What’s the ultimate goal for an effective presenter? That’s a question that we are often asked. And for all its grandiose nature, there’s a simple answer. Keep your presentation relevant. That’s all. Relevant to your audience members who’ve made a personal commitment to be there, listening and watching.
Yes, that’s it. Be relevant. And the perfect thing is that being relevant for your audience isn’t a great struggle for any would-be presenter. Three top tips will help out for starters.
Here are 3 ways to keep your next presentation relevant for your audience.
You know the date of your presentation, you know the time and you know the place. You should also know the event’s title, the event’s theme (if there is one) and the purpose of the event. This is a lot more than went into the Baroness Scotland speech that started late and finished early! Remarkable.
And you should also know who’s going to be there. Is it a co-opted audience? An audience that’s required to be there by management.
Or is it a self-selecting audience? An audience that’s read about your presentation, and probably you, and have opted to come along and listen.
In both cases you should know beforehand who’s going to be in the audience…or at least the profiles of your audience members.
With a co-opted audience, you can expect to see a guest list with names, titles, occupation and employer details. If you aren’t offered a delegate list by the event organiser, then ask to see it, nicely!
With a self-selecting audience, again there’s likely to be a delegate list. Ask to see it.
Once you know who’s coming you can profile their demographics, industry sectors or market segments. Delve into the job titles of your prospective audience.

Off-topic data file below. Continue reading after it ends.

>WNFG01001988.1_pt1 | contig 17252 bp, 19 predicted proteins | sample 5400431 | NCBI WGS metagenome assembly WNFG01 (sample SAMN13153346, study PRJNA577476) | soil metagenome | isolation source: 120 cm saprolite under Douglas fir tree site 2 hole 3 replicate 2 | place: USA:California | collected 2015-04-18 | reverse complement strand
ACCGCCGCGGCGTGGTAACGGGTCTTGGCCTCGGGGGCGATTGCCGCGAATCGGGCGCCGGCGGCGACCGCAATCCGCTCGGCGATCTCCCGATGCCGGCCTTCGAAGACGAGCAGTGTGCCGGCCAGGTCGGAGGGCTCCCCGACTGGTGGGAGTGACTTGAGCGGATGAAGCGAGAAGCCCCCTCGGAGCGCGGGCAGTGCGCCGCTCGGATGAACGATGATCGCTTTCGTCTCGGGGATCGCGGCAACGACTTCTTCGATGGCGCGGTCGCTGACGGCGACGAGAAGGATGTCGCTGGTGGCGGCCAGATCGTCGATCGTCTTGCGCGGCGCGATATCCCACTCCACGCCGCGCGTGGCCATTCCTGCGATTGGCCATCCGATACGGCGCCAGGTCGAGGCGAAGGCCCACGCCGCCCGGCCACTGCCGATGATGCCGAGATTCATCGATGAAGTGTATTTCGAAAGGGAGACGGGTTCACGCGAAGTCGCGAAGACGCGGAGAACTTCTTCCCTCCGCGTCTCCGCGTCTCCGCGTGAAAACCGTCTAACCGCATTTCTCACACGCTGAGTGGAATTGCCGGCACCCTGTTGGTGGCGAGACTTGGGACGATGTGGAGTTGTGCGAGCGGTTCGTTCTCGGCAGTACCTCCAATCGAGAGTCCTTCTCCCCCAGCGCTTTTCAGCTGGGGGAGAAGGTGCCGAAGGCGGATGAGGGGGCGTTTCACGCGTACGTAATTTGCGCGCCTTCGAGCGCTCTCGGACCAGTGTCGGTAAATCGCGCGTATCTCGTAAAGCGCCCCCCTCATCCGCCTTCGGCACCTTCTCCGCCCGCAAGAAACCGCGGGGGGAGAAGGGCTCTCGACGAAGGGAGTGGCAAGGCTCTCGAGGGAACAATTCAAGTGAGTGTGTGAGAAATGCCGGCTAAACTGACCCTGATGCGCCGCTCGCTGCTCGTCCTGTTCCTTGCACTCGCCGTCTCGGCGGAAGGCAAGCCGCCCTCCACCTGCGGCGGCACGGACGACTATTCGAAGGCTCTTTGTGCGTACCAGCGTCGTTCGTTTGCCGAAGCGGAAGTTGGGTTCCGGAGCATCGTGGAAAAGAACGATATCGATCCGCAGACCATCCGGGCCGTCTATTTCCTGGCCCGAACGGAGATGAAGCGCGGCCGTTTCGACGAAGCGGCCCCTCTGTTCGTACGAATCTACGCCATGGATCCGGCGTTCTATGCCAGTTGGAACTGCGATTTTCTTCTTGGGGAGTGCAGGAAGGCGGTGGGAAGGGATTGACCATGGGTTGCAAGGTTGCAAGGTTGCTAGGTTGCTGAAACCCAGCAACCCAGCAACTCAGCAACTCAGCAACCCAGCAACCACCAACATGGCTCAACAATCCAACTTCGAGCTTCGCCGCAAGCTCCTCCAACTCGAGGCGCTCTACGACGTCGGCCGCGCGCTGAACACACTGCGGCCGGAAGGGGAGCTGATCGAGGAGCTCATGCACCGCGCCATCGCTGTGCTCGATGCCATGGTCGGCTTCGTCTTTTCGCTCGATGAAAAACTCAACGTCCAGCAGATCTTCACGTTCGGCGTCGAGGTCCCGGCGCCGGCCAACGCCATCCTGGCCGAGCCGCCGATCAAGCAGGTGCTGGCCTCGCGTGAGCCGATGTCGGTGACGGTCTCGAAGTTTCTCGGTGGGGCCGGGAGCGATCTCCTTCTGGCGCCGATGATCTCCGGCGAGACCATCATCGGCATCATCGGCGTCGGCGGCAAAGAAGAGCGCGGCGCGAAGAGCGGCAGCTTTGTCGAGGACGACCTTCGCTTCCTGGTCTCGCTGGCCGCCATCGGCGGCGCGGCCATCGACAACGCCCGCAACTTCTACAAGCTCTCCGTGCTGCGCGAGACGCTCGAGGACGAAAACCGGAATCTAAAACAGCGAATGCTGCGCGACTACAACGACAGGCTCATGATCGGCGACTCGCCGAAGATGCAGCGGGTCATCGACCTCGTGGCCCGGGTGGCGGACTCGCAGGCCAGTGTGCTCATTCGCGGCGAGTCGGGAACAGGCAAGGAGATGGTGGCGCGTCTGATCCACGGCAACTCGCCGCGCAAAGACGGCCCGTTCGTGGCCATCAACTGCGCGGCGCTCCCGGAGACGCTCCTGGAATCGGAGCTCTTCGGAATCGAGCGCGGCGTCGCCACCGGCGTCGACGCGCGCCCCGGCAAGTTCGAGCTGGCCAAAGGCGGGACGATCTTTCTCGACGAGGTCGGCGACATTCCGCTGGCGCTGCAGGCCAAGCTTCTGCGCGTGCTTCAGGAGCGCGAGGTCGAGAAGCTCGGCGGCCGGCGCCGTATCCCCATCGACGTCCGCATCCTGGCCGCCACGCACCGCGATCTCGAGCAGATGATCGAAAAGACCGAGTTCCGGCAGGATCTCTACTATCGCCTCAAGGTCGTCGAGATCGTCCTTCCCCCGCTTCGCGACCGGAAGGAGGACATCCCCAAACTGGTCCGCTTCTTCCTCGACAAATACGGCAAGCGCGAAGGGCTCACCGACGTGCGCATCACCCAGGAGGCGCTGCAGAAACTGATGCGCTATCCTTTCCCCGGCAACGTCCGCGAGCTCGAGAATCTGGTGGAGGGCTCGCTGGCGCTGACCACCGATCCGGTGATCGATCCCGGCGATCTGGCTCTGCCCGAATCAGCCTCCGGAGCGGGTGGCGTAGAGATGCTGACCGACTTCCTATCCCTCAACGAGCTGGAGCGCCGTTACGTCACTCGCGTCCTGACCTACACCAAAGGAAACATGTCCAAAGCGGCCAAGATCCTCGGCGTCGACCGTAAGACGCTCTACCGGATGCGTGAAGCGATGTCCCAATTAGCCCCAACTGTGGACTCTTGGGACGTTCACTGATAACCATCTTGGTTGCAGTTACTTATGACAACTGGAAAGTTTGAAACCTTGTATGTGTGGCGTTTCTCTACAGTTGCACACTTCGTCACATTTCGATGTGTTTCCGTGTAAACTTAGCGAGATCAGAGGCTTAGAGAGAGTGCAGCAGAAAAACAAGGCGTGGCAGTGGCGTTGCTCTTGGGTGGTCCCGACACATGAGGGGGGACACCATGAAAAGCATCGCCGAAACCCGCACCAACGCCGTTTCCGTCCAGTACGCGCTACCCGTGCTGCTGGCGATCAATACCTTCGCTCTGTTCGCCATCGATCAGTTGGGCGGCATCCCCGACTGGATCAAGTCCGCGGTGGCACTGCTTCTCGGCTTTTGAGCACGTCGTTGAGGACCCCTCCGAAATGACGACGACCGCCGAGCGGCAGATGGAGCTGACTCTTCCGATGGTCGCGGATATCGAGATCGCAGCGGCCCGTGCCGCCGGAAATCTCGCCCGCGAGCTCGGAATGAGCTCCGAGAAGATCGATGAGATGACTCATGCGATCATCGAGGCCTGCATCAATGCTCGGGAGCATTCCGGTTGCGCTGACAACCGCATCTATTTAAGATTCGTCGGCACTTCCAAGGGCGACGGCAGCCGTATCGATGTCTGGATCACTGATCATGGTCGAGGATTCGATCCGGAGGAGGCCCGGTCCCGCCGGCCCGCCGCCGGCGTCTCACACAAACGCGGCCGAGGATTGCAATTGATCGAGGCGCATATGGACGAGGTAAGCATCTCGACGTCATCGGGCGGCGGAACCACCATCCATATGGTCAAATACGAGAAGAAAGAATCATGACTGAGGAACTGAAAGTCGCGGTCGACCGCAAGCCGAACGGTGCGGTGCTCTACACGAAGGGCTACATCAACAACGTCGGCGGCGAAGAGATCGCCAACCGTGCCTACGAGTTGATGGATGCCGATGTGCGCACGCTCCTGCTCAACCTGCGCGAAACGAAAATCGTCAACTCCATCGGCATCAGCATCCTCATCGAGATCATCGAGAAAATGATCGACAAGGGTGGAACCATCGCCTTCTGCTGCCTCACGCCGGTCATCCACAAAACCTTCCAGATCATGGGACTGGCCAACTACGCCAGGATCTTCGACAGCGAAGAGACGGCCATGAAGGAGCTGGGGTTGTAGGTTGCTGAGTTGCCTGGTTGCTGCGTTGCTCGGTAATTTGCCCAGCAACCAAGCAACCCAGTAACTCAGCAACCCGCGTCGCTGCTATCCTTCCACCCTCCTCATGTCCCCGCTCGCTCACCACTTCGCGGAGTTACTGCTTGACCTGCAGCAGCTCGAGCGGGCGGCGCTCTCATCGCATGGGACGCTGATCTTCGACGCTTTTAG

Dig further into the businesses or professions that will be there on the day.
All the time ask yourself the question, what’s in it for them. Then try to answer that question.
That’s an important question, because your audience has asked that question of themselves, and they’ve come up with a positive answer. That’s because they reckon there’s something in your presentation for them! So, don’t disappoint them.
When you’ve got a good idea of the people in your audience you are well set to reference them or groups of them in your presentation.
Therefore, if you know that you’ve got structural engineers in your audience then reference structural engineers in your presentation:
“If you were a structural engineer, you’d probably be asking how this is going to…”
And then set out the answer to the dilemma you’ve posed.
Note, also, that it’s important to “spread the love” when you reference your audience. Remember the architects and the quantity surveyors in your audience and pose a question or a point for them.
It works a treat, not least because it shows that you know they are there, and importantly, why they are in your audience.
Prepare answers to questions. Because when you are prepared for questions, after or during your presentation, you highlight your good practice.
Inescapable good practice. It’s good practice because it makes you feel confident. But it’s also good practice because it keeps your presentation relevant.
When you prepare answers to questions you consider:
And that’s it. Questions posed yesterday with one audience will always be different to tomorrow’s audience exposed to tomorrow’s events, tomorrow’s news. Your job is to keep on top of this…ask yourself the likely questions for each occasion and then prepare your answers.
“The will to win is important. But the will to prepare is vital.”
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